Ototopical Ceftazidime Treatment for a Lactating Woman with Recurrent Otitis Media
Introduction:Chronic supportive otitis media treatment combines antibiotics and surgery. The common antibiotic agent used for this situation is ciprofloxacin ear drops. The resistance of pseudomonas aeruginosa to ciprofloxacin is growing - implying treatment failure.
The Patient: A 32 year old lactating woman 2 months after birth, post cholesteatoma removal, who developed recurrent otitis media with pseudomonas, treated with ceftazidime ear drops.
Summery/Conclusion: This treatment is not accepted in Israel, yet when resistance to ciprofloxacin is growing and there is a more effective drug that can be used at lactation that was proven not to harm hearing, we could add it to our arsenal.
Keywords:Psudomonas; Ceftazidime; Cholesteatoma; Resistanc; Breast Feeding; Otitis MediaCase
CSMO (chronic suppurative otitis media) is defined as a chronic inflammatory process of the middle ear and the mastoid area, in which secretion from the ear through a torn tympanic membrane continues more than 6 weeks . The diagnosis is orthoscopic, when there is a permanent tear at the tympanic membrane, with inflammation of the middle ear mucosa . According to Qureishe, et al. CSMO is the most common reason for hearing loss in the western world .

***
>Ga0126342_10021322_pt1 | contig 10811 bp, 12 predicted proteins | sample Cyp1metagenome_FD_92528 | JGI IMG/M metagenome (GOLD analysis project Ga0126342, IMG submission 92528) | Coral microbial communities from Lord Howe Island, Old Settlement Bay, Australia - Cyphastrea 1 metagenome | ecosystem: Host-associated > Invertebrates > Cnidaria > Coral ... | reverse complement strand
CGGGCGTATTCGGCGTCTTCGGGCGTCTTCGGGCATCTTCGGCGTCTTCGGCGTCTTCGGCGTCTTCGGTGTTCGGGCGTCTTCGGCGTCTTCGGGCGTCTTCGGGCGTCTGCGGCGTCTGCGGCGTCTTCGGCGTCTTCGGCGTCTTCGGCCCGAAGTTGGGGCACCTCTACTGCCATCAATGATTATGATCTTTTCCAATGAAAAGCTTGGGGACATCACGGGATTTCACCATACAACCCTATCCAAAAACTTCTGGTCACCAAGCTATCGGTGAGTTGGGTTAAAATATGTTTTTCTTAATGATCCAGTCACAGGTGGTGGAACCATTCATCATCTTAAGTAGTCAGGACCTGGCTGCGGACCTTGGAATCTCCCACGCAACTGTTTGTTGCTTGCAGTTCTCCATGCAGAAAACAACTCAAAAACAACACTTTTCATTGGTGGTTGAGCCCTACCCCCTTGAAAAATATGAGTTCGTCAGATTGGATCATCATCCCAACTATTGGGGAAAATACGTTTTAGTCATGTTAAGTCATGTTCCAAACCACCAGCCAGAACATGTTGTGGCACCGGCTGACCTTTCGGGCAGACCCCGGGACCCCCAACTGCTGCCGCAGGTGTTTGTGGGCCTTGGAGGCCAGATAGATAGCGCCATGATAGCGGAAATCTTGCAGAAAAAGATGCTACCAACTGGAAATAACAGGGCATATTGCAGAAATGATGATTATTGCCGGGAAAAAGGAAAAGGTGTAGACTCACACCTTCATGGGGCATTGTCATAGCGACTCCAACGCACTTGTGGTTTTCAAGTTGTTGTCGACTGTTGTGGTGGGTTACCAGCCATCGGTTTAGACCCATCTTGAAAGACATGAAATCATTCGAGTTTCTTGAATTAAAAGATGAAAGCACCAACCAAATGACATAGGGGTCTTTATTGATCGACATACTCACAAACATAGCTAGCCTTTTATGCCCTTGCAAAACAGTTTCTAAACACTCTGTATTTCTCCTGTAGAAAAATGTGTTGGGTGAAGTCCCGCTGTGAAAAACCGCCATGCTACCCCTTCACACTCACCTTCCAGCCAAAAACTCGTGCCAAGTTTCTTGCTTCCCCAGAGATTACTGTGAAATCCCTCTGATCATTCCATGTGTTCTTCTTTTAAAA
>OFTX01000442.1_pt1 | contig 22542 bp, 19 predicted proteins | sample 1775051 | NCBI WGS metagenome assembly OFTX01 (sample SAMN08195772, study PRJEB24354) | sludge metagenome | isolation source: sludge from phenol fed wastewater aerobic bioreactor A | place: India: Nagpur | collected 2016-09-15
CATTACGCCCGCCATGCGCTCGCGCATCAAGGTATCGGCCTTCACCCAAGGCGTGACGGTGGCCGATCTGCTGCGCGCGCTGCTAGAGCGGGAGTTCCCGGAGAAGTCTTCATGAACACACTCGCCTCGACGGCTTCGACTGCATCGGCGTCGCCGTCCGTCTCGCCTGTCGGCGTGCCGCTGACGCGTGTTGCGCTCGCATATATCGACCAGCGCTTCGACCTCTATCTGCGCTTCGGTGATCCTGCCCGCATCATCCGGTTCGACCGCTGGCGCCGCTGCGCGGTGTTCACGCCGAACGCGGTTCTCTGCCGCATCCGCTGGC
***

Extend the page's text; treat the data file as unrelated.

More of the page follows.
Arguedas, et al. argues most of the prevalence of this disease is due to ineffective treatment of acute otitis media with multiple recurrences . According to Shamwell, et al. The definitive treatment is surgical . However In certain populations, conservative therapy is preferred. The conservative therapy consists of repeated suctions and antibiotics. Today in Israel and the USA, the only accepted antibiotic treatment is ciprofloxacin drops. Shamwell, et al. found that the sensitivity of pseudomonas aeruginosa is 84% to ciprofloxacin and 100% to ceftazidime. Browen, et al. found eftazidime to be safe for local ear administration in animals (Chinchilla) . This finding supports the safe use of this drug in humans since the human ear is much less vulnerable to drug ototoxicity than the chinchilla ear.
Trujillo, et al. infused ceftazidime ear drops to chronic otitis media patients with hearing examination before treatment and one month after it . They found Ceftazidime had no effect on patient’s hearing.
This Case report describes a successful treatment of a resistant to quinolones Pseudomonas chronic otitis media in a breast feeding woman.